Seattle has settled on Smart Buildings as part of their next stage of economic growth.
"By developing this technology here, we can help make Seattle a global leader in clean energy innovation. That’s something we can export around the world," said former Mayor Mike McGinn.
The business plan centers around a Smart Buildings Center – a hub for collaboration on these technologies – and a degree program that trains professionals in the field at South Seattle College – a BA in Sustainable Building Science Technology that begins this year.
Graduates could earn $80,000 a year developing and maintaining the complex computers, engineering systems, and sensors that now run modern, green buildings, Victoria Hardy, the lead faculty member, told National Journal.
It began in 2013 with Seattle’s High-Performance Buildings Pilot Project. The Seattle 2030 District – a collaborative of downtown building owners and managers – who want to reduce energy use 50% by 2030, used smart building software from Microsoft and Accenture to see how real-time big data could impact energy use. Could it significantly cut energy consumption without the need for costly retrofits that disrupt tenants?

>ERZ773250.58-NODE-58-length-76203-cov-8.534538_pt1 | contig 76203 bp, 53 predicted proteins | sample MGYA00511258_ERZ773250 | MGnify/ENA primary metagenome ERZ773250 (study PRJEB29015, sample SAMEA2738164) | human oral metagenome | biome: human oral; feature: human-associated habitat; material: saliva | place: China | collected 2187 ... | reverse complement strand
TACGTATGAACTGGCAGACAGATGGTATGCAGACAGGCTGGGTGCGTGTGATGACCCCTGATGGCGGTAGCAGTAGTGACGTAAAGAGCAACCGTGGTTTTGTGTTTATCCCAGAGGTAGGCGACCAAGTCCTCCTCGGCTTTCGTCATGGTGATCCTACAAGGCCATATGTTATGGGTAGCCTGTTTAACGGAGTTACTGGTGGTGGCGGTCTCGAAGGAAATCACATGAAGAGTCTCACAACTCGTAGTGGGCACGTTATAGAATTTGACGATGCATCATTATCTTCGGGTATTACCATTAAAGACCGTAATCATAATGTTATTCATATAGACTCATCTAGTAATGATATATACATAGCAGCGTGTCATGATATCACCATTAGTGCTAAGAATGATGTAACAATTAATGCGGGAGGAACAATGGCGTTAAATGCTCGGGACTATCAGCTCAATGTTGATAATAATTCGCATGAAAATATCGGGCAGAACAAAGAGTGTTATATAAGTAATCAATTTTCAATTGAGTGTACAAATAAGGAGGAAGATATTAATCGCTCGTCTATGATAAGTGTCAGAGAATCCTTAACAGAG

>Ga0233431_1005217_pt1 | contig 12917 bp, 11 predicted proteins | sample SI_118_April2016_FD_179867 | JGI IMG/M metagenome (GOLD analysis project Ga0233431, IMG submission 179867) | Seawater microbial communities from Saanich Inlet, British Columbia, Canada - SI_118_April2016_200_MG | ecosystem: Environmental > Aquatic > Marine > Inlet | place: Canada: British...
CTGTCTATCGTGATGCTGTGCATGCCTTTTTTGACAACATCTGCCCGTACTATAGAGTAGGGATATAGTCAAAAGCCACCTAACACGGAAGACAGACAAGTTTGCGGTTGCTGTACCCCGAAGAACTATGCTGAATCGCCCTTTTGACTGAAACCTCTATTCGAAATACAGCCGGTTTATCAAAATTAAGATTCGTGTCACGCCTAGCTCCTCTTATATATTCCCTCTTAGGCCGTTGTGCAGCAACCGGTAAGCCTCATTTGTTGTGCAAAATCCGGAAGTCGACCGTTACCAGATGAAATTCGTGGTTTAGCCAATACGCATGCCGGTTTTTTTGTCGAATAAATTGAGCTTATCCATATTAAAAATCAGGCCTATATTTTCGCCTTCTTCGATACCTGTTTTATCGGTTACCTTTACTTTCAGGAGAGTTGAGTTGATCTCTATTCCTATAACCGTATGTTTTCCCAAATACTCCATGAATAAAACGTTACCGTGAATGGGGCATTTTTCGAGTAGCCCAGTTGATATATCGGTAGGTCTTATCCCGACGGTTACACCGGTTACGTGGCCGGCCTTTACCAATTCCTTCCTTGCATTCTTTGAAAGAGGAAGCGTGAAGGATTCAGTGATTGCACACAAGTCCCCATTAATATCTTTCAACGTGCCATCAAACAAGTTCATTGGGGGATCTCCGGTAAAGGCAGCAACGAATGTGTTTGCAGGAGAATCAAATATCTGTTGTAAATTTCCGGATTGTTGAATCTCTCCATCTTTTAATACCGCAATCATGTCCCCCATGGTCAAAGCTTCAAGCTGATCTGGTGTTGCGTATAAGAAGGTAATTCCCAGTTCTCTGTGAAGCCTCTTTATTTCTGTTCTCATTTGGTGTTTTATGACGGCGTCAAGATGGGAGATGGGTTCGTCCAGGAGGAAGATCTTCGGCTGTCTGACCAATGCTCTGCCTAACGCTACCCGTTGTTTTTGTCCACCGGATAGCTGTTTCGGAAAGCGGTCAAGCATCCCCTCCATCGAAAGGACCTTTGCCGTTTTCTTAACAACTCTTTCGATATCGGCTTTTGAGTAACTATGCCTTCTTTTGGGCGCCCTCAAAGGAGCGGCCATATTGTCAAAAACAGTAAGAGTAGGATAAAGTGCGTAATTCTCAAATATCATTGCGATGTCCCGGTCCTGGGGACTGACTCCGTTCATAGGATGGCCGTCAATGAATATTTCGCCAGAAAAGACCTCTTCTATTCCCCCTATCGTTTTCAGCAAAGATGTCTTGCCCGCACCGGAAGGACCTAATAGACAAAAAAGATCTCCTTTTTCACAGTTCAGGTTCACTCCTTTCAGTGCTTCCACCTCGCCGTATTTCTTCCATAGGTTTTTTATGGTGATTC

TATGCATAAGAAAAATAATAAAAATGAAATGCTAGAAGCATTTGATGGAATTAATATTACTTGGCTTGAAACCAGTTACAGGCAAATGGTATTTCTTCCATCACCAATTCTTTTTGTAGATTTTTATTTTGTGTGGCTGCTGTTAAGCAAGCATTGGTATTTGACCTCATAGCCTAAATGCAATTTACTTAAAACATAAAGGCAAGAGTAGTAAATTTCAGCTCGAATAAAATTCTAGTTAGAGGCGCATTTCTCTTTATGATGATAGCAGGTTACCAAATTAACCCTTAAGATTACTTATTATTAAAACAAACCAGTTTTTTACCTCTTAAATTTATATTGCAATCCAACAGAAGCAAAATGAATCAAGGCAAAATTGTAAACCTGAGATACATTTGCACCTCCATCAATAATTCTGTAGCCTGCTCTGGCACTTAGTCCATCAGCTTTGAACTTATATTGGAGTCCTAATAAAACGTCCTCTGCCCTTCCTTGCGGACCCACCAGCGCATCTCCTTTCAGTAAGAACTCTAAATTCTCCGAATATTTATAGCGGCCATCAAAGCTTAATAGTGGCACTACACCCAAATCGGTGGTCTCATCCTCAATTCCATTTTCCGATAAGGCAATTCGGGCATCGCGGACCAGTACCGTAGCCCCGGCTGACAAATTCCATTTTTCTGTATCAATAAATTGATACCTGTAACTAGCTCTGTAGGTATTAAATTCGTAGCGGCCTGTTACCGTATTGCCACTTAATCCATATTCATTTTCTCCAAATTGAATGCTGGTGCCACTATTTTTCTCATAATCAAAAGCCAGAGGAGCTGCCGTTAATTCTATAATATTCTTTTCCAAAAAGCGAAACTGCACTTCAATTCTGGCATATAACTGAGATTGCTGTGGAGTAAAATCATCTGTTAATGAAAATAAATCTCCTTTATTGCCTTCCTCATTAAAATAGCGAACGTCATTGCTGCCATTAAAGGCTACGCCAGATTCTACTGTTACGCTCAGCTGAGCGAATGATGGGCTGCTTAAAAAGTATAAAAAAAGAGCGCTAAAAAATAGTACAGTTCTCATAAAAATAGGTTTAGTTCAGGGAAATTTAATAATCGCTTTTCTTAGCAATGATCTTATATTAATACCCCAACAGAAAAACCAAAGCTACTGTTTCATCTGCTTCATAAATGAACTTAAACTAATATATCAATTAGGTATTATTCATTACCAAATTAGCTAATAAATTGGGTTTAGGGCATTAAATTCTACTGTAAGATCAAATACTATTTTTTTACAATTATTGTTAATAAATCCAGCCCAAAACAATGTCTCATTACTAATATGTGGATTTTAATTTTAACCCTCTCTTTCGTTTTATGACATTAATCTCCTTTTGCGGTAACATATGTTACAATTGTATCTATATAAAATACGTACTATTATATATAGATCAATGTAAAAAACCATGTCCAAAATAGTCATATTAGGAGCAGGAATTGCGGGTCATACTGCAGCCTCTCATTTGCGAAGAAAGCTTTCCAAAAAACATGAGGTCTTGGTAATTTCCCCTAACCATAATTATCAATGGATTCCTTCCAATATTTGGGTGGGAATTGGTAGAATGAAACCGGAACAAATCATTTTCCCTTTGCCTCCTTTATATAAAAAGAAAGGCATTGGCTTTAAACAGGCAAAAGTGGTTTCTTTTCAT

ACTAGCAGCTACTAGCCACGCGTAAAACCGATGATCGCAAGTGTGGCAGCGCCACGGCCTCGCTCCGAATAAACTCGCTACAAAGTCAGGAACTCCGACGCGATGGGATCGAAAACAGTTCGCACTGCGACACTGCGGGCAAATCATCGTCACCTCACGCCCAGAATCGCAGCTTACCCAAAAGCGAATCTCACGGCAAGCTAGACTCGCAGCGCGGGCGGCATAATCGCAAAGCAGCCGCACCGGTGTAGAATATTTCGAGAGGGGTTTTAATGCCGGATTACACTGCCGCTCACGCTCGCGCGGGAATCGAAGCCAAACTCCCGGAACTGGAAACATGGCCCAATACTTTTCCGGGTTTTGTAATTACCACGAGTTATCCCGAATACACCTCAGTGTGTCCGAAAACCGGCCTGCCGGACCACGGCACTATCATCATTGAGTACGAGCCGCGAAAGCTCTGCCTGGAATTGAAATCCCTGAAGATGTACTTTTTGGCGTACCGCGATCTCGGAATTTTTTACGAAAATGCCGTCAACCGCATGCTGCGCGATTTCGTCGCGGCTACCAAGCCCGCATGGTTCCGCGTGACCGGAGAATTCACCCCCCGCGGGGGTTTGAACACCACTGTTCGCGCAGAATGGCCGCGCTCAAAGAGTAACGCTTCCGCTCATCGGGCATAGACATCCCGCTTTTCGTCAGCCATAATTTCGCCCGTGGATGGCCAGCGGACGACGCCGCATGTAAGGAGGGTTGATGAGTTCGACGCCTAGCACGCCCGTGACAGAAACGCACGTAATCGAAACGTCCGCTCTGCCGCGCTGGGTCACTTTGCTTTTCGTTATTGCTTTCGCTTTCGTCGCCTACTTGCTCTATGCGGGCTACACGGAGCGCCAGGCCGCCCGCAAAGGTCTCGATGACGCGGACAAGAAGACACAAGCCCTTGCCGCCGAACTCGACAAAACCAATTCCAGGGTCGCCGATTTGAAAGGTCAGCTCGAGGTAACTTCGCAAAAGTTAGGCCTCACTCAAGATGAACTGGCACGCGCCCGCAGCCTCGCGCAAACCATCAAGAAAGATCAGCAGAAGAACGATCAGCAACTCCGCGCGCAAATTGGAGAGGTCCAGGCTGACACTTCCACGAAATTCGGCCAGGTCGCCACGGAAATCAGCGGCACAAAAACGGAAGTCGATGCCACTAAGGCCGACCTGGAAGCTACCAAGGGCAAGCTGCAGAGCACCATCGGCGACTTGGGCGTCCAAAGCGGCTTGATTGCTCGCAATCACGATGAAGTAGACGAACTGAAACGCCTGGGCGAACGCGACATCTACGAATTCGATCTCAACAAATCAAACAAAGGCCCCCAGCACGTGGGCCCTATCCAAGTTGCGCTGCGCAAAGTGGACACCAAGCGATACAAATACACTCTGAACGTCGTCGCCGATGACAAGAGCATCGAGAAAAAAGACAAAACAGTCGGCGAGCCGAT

Microsoft’s building sensors:
An average of 30% of energy in buildings is wasted, according to the Department of Energy, and there are 4.2 million commercial buildings in the US.
Using the data, managers could adjust lighting, temperature, and even the position of window shades in each room to maximize energy efficiency. They could see where energy was being wasted, minute-to-minute throughout the day. It also indicates when there are potential problems with heating and cooling equipment.
No more visiting buildings to do tune-ups, now everything is data driven and problems are fixed instantly and remotely. With a few clicks of a mouse engineers can often fix a stuck damper or leaky valve – even the smallest issues get detected.
"One of the most appealing aspects is the predictability that smart building systems provide," says Rodney Schauf, director of engineering at Sheraton Hotel Seattle, which participated in the pilot. "The predictive power of this tool maintains comfort and reliability, which are just as important as energy savings for many building owners."
In the first six months, Sheraton used 5.5% less energy and University of Washington’s School of Medicine used 9% less. Boeing and Seattle’s Municipal Tower also participated.
NYC also wants to be a global leader in deploying smart building technologies.
Read our article, Smart Building Software Helps Schools Counteract Budget Cuts.
Here’s the Smart Building Center website: